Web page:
Temporal Season

Caught between wanting and acting. Between language and landscape.

—Rosmarie Waldrop


In the months when I was at my lowest. There was a deer. I carried the skull to the field.
I found the rest. Of the body. Bleached by sun. The bones were like brittle rocks. Your
forehead was translucent. Showing your blue veins. When I ran my fingers over the sky. Of you.
Is it because you have always. Seemed much older. That I have loved you. The buzzards bled.
The animal for a week. The body gives over. Easily then. A milky sky to the south. You
could not give me. What I wanted. So I turned to the deer. Wound of sifted light. Any slight
rustling in the trees. To reach out and touch a living one. Would bring sickness to the body.
The eyes are the only. Organs of pure longing. The ivy is red. And dying in the dusk. The bird
that hit my windshield left. A bird-shaped print. On the other side of the glass. It was cold.


No one is here. A casket of branches. You said I walk like my mother. Hips swung forward.
She will no longer. Have a mother. Soon. And so my love. Dwindles. Where it should expand.
Pure delinquent. The maple wraps red. Around the power line. When the woods has lost.
Its color. The girl that caught on fire in the farmhouse. Never left this land on her own. Once she
bed down. In the clover like a deer. The matted hairs disintegrate. Eventually. The spirit insists
on wind. The weeds overtaking what were fields of every kind. Of edible plant. We touched
every partial eclipse of flower. In our mouths. Touched each other.
The seasons are all the same. One cycle. Of want. Please try to tell me. Otherwise.


In 2016 the first instance of a conjoined deer was found. By a mushroom hunter in a patch
of woods. By the Mississippi River. Born still. Not of the world but in it. All the same. The body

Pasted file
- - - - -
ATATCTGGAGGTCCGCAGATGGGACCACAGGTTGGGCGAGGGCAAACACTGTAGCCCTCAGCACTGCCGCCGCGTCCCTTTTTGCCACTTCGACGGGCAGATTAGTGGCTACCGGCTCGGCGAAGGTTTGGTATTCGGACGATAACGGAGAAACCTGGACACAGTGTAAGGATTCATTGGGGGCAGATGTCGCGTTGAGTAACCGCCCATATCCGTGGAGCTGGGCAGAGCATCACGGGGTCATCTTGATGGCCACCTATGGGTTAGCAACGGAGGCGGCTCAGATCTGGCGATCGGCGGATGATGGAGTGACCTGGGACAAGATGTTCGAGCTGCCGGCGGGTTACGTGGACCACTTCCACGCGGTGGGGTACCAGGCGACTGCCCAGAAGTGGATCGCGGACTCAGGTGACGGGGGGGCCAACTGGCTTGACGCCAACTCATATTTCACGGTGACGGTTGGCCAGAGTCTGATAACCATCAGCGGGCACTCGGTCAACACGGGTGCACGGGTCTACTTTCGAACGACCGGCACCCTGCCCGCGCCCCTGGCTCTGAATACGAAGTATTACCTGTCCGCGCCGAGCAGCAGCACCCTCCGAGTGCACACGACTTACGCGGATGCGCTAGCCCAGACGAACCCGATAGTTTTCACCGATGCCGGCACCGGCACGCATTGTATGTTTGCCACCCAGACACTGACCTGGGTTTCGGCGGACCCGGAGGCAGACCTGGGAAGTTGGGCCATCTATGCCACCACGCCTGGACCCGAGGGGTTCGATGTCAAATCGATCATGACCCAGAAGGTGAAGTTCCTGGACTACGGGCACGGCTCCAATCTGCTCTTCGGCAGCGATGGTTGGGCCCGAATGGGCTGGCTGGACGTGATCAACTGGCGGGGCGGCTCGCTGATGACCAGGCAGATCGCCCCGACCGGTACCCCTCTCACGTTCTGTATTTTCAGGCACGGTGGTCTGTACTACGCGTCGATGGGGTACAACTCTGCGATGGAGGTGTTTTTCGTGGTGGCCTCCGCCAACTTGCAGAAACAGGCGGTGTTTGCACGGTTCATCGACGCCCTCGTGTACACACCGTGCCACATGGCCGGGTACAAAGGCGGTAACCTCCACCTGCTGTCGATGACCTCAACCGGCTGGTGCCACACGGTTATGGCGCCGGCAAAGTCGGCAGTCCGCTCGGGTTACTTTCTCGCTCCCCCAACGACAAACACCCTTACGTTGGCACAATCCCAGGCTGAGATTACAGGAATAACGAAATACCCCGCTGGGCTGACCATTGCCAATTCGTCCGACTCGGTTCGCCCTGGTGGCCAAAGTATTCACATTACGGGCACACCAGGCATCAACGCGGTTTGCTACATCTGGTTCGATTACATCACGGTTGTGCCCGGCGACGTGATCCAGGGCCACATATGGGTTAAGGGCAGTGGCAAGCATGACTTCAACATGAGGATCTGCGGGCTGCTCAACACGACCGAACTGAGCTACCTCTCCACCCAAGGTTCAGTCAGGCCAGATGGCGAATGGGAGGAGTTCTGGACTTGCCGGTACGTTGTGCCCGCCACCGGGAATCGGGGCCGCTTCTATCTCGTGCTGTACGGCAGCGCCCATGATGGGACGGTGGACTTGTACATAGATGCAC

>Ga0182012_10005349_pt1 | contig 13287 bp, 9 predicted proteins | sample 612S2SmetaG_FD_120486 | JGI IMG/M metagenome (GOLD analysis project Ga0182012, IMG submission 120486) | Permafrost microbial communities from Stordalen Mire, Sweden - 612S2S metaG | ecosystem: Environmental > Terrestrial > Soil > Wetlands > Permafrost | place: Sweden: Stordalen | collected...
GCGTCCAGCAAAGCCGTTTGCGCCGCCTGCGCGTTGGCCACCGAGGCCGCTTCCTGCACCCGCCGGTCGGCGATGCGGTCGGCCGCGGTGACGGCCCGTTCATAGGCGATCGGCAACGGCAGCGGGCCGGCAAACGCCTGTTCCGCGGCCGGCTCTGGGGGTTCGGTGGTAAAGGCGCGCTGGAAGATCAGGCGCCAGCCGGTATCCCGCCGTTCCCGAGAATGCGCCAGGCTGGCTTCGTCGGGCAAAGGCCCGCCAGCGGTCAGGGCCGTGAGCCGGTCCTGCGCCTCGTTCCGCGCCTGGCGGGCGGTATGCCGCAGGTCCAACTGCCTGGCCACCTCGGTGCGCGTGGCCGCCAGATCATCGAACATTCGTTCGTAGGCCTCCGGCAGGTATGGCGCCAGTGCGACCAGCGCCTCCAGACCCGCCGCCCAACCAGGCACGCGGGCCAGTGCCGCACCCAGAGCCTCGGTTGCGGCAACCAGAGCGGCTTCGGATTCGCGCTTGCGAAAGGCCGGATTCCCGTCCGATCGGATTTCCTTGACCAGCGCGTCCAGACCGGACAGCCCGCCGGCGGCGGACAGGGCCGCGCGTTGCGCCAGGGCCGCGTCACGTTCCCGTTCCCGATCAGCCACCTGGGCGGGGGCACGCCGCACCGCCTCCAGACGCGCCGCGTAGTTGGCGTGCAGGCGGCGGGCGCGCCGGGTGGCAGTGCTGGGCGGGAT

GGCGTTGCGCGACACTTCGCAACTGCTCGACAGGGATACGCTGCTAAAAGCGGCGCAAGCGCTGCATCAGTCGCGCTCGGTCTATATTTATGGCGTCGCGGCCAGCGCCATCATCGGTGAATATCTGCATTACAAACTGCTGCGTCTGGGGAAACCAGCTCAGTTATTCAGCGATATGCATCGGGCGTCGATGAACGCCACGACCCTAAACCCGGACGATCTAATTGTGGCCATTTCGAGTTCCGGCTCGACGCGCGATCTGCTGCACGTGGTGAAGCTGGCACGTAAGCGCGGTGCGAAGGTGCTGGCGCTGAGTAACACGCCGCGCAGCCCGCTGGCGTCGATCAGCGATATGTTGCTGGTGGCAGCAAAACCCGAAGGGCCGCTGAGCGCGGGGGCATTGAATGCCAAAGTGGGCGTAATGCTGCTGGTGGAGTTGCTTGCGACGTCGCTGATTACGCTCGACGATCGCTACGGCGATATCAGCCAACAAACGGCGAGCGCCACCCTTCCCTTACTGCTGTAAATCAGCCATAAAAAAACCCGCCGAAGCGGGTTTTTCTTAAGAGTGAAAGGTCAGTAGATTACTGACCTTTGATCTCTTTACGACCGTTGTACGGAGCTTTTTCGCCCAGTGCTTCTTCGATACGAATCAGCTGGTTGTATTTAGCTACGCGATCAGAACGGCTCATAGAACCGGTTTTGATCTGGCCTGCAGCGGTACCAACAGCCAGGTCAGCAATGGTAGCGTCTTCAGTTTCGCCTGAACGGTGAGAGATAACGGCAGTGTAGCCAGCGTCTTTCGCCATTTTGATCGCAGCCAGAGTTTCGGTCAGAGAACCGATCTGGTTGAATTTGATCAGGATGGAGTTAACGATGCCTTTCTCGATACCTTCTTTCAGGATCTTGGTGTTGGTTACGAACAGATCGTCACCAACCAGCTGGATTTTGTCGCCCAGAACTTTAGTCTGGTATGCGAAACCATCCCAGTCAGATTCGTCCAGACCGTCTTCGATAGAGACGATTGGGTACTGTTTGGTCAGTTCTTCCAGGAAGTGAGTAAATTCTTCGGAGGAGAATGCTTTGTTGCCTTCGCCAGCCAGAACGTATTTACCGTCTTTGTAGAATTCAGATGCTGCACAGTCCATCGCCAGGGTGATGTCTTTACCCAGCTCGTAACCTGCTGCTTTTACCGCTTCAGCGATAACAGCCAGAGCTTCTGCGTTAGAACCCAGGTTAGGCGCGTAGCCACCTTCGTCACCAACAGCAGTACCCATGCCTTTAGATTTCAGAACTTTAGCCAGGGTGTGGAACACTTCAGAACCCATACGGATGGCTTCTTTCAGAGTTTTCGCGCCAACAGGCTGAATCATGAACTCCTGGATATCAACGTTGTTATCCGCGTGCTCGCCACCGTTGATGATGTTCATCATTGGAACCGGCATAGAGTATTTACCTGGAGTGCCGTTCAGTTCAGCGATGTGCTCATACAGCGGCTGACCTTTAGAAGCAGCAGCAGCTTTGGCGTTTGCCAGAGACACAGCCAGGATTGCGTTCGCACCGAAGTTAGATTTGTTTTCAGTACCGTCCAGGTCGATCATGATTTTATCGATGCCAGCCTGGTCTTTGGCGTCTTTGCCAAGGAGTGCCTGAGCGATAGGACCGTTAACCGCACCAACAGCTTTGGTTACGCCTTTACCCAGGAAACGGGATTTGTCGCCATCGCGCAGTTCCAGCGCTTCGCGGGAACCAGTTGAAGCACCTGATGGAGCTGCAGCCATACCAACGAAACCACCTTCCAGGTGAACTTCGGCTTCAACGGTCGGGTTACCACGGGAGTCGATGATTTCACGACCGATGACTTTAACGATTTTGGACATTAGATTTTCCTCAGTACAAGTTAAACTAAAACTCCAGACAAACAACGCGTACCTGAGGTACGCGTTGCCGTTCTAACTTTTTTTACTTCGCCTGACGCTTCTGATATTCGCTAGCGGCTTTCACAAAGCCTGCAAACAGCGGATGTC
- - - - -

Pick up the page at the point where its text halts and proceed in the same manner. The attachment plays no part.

was patterned with a full coat. Of spots. No mother was there when they arrived. The body
appeared to have been recently groomed.


How two people create distance only to be the glistening bridge. Between their happiness
and pain. Is a loneliness I have known. Though it too gives me purpose. I would rather be
in the woods. Alone and not alongside you. At least there the mystery remains. Nature moves
in its own patterns. The birds will startle me awake. I might see. A feral cat with a striking black
and white face. Or a bone bitten. Not there the day before.


An animal killed another. Animal on the documentary. It seemed so passive to idly watch.
When I was a child. My mother would say. The great circle. Of life. When a neighbor's dog
clenched. Its teeth around a rabbit in the backyard. An inheritance of sound. My mind forms
the words. Whether or not I want them. Now I pass animals killed in the night. On the highway
stretching. Like bell ropes pulled loose. On the way to the cemetery trail. Where I pretend
to know how to talk to deer. Each day the flesh slackens. Is creased and torn by packed earth.
Eventually none remains. Much like the tree that falls. Silently. On its own. I cannot tell you.
How the earth wishes to be known. Except to say. Mushrooms tend to make a living. In the cracks.


You used to call the way time slows in the summer. A word so familiar. It has lost its meaning.